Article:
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Androvett Blog

by Androvett Legal Media & Marketing at 10:45:00 am

President Trump declared the opioid crisis a public health emergency, stopping short of calling it a national emergency. The announcement expands access to treat the epidemic, but doesn’t free new federal funding for cities and states to use.

Dallas attorney Jeffrey Simon of Simon Greenstone Panatier Bartlett, who represents Texas counties suing drug manufacturers, says more federal funding is needed.  

“I commend the president for using his platform to highlight the epidemic of opioid abuse in America,” said Mr. Simon. “Opioid addiction is a disease rather than a character flaw, and the president’s effort to draw this distinction is welcome. But the financial costs of successfully treating opioid addiction are substantial, as are the costs of effective educational programs to stem the epidemic. I remain hopeful that our federal government will devote the financial resources necessary to combat this health crisis, but that remains to be seen.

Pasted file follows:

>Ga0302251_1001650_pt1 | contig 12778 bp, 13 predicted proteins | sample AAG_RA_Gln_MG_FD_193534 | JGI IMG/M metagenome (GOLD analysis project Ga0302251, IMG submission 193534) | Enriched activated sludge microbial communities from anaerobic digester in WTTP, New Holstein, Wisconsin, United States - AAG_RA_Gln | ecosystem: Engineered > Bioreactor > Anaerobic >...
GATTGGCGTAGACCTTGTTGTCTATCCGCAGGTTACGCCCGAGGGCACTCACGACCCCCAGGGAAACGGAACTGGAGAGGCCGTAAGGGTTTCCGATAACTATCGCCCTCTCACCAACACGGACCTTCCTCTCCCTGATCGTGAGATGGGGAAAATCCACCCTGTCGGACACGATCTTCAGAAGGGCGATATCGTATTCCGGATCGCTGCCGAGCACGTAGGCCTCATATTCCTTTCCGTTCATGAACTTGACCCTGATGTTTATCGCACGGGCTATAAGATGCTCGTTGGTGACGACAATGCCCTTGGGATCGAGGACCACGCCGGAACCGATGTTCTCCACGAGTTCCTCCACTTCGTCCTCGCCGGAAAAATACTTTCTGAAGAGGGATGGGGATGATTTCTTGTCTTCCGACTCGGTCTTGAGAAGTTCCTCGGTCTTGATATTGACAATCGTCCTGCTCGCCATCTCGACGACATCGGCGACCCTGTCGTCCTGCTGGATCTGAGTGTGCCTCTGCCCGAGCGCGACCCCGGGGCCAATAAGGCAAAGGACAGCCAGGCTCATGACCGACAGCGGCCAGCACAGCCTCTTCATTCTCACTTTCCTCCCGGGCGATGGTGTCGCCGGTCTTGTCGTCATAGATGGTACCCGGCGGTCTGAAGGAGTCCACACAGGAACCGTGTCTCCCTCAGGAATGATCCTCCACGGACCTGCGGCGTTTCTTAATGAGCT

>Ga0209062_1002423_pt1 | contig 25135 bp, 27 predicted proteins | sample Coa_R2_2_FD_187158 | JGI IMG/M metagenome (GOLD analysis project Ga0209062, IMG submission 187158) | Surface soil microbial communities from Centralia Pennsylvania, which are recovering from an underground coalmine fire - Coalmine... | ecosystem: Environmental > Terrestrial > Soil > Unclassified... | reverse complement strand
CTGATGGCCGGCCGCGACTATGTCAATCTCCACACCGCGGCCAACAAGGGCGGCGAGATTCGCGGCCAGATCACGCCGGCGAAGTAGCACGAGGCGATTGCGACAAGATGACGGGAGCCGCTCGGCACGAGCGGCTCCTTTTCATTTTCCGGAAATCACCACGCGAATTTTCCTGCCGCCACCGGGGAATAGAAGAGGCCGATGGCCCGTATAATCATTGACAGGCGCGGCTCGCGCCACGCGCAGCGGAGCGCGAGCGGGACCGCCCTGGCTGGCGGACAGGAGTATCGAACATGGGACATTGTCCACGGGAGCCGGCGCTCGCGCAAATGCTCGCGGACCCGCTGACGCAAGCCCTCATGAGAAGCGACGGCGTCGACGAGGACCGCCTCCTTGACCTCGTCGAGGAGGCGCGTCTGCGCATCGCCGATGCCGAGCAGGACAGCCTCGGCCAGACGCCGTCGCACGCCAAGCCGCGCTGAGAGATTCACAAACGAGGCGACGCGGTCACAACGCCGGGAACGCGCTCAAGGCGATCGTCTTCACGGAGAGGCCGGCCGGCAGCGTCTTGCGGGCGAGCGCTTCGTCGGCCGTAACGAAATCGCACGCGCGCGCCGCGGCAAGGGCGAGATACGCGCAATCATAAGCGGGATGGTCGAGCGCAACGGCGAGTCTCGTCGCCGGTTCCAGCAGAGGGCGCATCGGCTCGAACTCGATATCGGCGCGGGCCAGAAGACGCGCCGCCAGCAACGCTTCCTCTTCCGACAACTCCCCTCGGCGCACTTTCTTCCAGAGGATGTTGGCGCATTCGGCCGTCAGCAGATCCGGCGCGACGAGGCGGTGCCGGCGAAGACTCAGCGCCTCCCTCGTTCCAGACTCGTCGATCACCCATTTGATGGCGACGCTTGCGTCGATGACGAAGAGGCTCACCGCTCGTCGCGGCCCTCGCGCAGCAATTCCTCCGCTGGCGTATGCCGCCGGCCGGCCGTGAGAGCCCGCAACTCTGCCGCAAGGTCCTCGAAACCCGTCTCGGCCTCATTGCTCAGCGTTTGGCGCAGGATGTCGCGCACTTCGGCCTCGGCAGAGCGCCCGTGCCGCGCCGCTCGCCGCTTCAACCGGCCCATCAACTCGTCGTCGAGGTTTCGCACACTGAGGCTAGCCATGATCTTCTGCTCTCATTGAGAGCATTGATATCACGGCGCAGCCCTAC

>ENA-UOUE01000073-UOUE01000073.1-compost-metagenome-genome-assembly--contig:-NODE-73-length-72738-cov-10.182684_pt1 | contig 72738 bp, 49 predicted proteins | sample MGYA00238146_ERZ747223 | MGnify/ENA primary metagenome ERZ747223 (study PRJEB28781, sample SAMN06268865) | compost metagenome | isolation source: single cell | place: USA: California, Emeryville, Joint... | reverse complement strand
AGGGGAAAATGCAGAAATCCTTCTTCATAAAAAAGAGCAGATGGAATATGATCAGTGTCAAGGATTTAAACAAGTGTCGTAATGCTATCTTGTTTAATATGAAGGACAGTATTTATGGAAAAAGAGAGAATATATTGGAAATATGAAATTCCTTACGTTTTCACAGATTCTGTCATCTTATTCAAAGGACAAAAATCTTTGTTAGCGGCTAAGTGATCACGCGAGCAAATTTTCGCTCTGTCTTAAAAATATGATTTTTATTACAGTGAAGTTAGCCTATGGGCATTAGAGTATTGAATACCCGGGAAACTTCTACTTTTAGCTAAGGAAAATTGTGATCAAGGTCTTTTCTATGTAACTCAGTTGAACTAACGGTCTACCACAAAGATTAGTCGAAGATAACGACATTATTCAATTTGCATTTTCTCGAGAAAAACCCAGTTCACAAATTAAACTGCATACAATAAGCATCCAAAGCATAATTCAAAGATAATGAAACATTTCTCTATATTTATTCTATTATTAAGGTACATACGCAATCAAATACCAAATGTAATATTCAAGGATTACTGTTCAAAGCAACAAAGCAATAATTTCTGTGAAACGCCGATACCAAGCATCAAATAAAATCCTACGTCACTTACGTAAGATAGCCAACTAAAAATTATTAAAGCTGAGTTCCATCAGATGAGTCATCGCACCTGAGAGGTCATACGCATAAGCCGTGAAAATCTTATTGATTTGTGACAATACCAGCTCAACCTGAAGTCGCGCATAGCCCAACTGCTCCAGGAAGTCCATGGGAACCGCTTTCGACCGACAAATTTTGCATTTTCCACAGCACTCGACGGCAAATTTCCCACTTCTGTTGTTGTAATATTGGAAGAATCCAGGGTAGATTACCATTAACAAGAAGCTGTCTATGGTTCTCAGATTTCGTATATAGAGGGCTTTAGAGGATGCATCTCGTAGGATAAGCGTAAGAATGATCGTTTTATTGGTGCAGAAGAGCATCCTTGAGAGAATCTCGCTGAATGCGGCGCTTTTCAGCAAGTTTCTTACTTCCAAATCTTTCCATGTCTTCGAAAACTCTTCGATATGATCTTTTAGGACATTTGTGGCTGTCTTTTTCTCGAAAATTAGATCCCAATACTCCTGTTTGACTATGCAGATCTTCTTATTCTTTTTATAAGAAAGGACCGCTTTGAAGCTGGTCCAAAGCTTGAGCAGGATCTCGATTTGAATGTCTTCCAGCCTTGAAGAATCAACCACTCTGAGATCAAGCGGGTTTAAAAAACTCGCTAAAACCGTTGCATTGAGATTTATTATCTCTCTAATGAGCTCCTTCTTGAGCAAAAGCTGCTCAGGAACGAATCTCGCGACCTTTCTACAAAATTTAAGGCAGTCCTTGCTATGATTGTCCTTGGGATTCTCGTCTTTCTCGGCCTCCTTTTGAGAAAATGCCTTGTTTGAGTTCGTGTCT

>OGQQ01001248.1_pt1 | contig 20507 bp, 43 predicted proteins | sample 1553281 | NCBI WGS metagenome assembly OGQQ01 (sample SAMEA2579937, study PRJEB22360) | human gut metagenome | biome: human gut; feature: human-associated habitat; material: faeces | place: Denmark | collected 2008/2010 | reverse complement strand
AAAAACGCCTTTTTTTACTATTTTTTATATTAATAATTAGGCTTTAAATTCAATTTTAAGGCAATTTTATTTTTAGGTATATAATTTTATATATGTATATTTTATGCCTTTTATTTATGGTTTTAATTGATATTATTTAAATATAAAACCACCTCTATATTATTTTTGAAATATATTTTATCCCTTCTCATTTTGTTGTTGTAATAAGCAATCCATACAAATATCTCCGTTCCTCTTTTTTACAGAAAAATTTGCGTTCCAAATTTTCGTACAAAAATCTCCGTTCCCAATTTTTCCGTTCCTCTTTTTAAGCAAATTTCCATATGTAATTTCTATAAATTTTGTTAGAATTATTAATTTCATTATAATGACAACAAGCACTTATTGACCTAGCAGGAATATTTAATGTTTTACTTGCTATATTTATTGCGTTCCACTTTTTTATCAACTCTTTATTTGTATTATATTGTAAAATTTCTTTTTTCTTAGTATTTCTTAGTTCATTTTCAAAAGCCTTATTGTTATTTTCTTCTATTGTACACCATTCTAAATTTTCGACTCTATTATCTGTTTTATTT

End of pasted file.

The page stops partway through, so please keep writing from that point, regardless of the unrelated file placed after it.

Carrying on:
“I contend that the second essential step to addressing any problem, after acknowledging its existence, is to identify the source of the problem. Our Texas county governments, which pay high costs to combat the opioid abuse epidemic in their communities, are doing this very thing. They are fighting back. Counties we represent, such as Bowie County and Upshur County, have filed lawsuits against drug manufacturers and wholesale distributors for the purpose of holding them financially accountable for their roles in promoting and selling so many of these addictive drugs.  

“On behalf of their citizens, these county governments are confronting the opioid abuse epidemic in their communities. We are proud and privileged to serve Texas counties as legal counsel in this fight."

For more information or to set up an interview, contact Sophia Reza at 800-559-4534 or


by Androvett Legal Media at 10:30:00 am

Texas Proposition 2


Veteran Dallas attorney Marty Green, one of the country’s foremost legal experts on residential lending, recently shed valuable insights on an important decision facing Texas voters.

In a commentary published by the Texas Tribune, Green urged Texans to vote yes to Proposition 2, which seeks to make several changes to the state’s home equity borrowing system.

“Proposition 2 would expand Texans’ choice and flexibility in leveraging their most important assets – their homes – while retaining the important homestead protections that Texas law currently affords,” wrote Mr. Green, of Polunsky Beitel Green in Dallas.  

In a series of relevant examples, Green laid out reasons why Prop 2 makes sense for homeowners.

“This amendment to the Texas Constitution would make important changes to the existing home equity rules to better allow Texans to access their increased equity for whatever reasons they choose – to pay for college, to pay medical bills or to pay off higher interest credit cards,” he wrote.